What's Cooking in Carolina?

Mainly creative menus and recipes (usually healthy) and always from scratch with tips for party planning, theme parties, weddings and decorating tips so you can give swank parties or dinners to delight your guests from a part time caterer, owner/operator of a coming soon Entree Vous, but mainly a cook and eater who grows much of her own food and loves to laugh.

Saturday, October 28, 2006


Last weekend, I tried submitting this for hosted by Fiber of 28 Cooks but screwed up by submitting to the wrong address so I am trying again to the home of WHB hosted by the great leader Kalyn of Kalyns Kitchen for the new week. We'll see if I do better and learn some lessons from Kalyn as well!

For this weekend's , well last weeks, I mean, I'm all about capers.

According to The New Food Lover's Companion by Sharon Tyler Herbst:

caper [KAY-per] The flower bud of a bush native to the Mediterranean and parts of Asia. The small buds are picked, sun-dried and then pickled in a vinegar BRINE. Capers range in size from the petite nonpareil variety from southern France (considered the finest), to those from Italy, which can be as large as the tip of your little finger. There are also the Spanish-imported stemmed caperberries that
are about the size of a cocktail olive. Capers are generally packed in brine but can also be found salted and sold in bulk. Capers should be rinsed before using to remove excess salt. The pungent flavor of capers lends piquancy to many sauces and condiments; they're also used as a garnish for meat and vegetable dishes.

Two of my favorite ways of using them are first in olive tapenade. My recipe is on the website. Swank Recipes I sometimes make it finely ground with black olives only, but lately, I have been mixing good Greek olives with good green olives as well as Manzanella's stuffed with pimentos and grinding them coarse to get a unique flavor with good color and serving them as a side with tuna and pita points. Very good.

My other favorite way to cook them is with Chicken Piccata. This is my recipe:

Chicken Piccata
Serves 4

1 large lemon

4 boneless, skinless chicken breasts (5 to 6 ounces each), tenderloins removed and reserved for another use, fat trimmed, pounded.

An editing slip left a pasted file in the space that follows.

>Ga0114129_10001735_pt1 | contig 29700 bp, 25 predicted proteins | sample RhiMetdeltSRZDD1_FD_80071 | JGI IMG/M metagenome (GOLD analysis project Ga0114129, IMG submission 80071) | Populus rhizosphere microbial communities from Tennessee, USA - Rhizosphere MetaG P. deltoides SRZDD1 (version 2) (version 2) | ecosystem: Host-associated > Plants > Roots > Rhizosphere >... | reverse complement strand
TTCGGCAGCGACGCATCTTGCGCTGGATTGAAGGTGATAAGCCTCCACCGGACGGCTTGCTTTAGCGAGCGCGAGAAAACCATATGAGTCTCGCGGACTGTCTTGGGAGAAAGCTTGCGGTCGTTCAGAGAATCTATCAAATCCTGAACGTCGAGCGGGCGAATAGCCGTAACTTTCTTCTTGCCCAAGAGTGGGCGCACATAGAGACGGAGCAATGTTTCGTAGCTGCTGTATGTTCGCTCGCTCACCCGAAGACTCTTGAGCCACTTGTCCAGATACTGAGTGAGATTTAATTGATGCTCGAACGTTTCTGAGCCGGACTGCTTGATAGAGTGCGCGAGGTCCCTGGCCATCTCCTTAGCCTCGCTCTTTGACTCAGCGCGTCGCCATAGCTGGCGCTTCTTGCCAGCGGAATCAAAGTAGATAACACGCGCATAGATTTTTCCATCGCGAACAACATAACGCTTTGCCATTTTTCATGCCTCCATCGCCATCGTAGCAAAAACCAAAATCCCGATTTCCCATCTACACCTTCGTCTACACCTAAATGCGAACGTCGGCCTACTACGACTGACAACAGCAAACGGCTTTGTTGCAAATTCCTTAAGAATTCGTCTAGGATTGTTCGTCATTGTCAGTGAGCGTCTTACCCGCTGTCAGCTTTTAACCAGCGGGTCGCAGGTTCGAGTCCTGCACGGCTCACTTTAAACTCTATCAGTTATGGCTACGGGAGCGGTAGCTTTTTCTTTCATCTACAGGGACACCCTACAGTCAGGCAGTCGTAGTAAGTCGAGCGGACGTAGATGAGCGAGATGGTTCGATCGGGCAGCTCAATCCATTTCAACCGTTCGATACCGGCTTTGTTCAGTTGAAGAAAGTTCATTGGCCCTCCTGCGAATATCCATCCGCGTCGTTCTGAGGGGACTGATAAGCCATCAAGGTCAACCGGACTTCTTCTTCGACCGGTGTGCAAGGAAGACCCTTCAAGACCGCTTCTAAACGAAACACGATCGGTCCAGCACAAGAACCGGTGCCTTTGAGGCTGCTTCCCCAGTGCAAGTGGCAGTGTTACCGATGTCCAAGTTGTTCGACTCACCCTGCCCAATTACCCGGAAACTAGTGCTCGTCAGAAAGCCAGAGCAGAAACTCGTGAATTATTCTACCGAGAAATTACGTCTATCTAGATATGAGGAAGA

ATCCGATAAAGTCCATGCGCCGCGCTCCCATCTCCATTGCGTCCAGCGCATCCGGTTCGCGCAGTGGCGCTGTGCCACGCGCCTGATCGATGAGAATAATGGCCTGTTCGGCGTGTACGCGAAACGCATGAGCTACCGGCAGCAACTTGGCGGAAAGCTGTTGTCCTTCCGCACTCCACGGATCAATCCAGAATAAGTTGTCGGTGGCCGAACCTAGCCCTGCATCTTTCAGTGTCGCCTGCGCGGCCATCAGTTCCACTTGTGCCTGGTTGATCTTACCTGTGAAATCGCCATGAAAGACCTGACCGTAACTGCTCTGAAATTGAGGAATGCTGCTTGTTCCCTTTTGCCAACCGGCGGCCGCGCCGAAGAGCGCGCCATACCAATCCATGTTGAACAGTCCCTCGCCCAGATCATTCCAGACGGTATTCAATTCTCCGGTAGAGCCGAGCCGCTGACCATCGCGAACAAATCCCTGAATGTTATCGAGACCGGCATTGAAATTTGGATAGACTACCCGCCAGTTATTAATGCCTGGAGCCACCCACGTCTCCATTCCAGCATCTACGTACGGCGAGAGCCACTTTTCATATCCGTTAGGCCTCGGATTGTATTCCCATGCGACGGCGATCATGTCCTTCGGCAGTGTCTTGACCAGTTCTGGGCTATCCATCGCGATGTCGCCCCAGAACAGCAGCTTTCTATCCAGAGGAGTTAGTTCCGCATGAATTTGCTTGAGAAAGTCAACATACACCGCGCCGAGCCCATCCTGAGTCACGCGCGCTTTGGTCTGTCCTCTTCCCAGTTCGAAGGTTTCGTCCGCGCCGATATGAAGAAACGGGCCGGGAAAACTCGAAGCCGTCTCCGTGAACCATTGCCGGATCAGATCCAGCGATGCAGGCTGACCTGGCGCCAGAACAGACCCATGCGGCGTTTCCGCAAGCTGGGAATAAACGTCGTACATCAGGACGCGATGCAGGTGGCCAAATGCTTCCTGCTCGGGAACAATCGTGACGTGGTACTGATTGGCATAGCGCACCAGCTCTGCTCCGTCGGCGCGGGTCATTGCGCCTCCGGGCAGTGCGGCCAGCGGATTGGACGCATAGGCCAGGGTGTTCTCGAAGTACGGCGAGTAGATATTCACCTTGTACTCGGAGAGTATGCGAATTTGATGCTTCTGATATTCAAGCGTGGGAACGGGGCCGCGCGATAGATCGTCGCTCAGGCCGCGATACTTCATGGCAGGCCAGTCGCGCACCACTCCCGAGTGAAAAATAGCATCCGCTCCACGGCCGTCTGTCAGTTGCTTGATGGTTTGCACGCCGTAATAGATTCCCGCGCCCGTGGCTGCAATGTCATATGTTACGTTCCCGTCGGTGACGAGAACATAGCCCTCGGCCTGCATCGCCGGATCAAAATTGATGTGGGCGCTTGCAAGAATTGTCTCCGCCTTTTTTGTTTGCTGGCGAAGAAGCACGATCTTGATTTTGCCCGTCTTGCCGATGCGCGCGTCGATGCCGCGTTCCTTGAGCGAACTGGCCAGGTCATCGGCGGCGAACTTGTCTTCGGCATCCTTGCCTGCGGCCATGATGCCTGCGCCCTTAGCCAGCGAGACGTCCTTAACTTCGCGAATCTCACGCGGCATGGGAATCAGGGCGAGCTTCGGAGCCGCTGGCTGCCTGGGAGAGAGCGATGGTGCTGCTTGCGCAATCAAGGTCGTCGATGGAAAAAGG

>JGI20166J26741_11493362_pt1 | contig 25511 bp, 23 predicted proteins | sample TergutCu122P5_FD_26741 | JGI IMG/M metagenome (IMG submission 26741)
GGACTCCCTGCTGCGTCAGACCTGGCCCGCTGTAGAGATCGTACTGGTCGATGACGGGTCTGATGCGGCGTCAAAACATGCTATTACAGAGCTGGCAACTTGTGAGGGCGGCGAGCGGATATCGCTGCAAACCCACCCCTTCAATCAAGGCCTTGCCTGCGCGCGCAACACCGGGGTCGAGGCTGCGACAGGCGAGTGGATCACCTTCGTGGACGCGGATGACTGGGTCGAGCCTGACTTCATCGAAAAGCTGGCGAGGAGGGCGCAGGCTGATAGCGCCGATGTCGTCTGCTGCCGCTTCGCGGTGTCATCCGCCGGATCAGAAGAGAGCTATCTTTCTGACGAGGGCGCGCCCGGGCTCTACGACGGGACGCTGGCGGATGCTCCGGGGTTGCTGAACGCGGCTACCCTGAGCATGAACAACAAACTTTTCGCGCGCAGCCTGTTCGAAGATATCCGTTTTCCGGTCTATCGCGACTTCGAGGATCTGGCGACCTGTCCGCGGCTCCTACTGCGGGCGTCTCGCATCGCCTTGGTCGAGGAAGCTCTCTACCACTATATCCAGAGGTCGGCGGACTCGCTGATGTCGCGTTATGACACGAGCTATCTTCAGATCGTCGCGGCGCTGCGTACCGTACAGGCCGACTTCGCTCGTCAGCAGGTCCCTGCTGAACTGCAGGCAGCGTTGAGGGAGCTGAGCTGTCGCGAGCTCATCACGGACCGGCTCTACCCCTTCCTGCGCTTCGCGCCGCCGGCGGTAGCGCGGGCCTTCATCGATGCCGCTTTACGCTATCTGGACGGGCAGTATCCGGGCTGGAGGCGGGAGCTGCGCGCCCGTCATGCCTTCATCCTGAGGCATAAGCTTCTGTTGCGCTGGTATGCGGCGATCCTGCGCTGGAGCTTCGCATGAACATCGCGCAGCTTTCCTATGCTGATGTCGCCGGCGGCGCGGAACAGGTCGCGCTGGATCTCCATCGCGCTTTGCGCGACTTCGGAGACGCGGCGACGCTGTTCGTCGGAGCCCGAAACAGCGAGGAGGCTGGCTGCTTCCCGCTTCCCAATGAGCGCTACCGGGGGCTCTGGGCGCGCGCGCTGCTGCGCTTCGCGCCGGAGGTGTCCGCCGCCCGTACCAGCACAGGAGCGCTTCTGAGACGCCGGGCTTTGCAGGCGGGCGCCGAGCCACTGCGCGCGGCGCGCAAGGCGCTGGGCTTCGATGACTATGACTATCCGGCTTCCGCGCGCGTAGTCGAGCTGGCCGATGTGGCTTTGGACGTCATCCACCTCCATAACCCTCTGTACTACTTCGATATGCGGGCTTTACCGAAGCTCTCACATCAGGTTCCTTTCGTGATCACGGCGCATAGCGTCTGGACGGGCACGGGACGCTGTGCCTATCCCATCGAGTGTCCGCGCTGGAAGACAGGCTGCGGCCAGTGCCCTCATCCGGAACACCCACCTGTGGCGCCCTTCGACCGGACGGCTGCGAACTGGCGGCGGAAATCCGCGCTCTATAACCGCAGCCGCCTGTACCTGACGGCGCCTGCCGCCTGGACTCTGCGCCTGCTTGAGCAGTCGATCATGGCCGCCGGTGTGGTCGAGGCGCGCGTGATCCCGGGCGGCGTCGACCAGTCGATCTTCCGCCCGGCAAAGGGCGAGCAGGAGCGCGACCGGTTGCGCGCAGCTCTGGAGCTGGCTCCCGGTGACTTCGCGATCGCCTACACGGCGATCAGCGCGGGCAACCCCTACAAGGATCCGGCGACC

Salt and ground black pepper

1/2 cup unbleached all-purpose flour

4 tablespoons olive oil

1 small shallot, minced (about 2 tablespoons) and 1 small clove garlic, (about 1 teaspoon)

1/4 cup white wine

1 cup homemade chicken stock or canned low-sodium chicken broth

2 tablespoons drained small capers

3 tablespoons unsalted butter, softened

2 tablespoons minced fresh parsley leaves

Halve one lemon. Juice the whole lemon to obtain 1/4 cup juice; reserve.

Sprinkle both sides of the cutlets generously with salt and pepper. Measure the flour into a shallow baking dish or pie plate. Working with one cutlet at a time, coat with the flour and shake to remove the excess.

Heat 2 tablespoons oil in a heavy-bottomed 12-inch skillet over medium-high heat.
Lay half of the chicken cutlets in the skillet. Sauté the cutlets until lightly browned on the first side, 2 to 3 minutes. Turn the cutlets and cook until the second side is lightly browned, 2 to 3 minutes longer. Remove the pan from the heat and transfer the cutlets to the plate. Add the remaining 2 tablespoons oil to the now-empty skillet and heat. Add the remaining chicken cutlets and repeat.

Add the shallot to the now-empty skillet and return the skillet to medium heat. Sauté until fragrant, about 30 seconds for shallot then add garlic for about 10 seconds. Add the wine then add the stock, increase the heat to high, and scrape the pan bottom with a wooden spoon or spatula to loosen the browned bits. Simmer until the liquid reduces, about 4 minutes. Add the lemon juice and capers and simmer until the sauce reduces again, about 1 minute. Remove the pan from the heat and swirl in the butter until the butter melts and thickens the sauce. Stir in the parsley and season with salt and pepper to taste. Spoon the sauce over the chicken and serve immediately. An extra lemon can be sliced and added to the pan with the wine and broth.

We're getting behind and have lots of cooking to do. Enjoy the rest of the beautiful weekend! Cheers


  • At 1:29 AM, Blogger sher said…

    I love capers!!! They add such a nice tang to a dish! Love your recipe for the chicken picatta

  • At 11:24 AM, Anonymous Pookah said…

    Thanks for commenting Sher!

    I love them too but I think they are an acquired taste!

  • At 11:26 PM, Blogger Kalyn said…

    Great job. I love capers, and especially like your idea of using them in tapenade. I'll have to try that.

    (You have now earned an A+ in permalinks too.)

  • At 12:49 PM, Blogger Katie said…

    I, also, love capers. It must have been a taste I acquired at birth.... never thought of a tapenade, though. Next time!

  • At 6:47 PM, Blogger JMom said…

    I love the whole idea of capers in tapenade AND paired with tuna sounds just perfect! Now why didn't I think of that :)

    The Chicken Picatta recipe sounds like just the kind of dish my girls would like. Hubby likes capers and pinenuts over parmesan battered fish.

  • At 3:23 PM, Anonymous coffeepot said…

    Chicken Picatta sounds yummy!

    I have some capers I need to use up so guess what I'll be having in the next couple of days.


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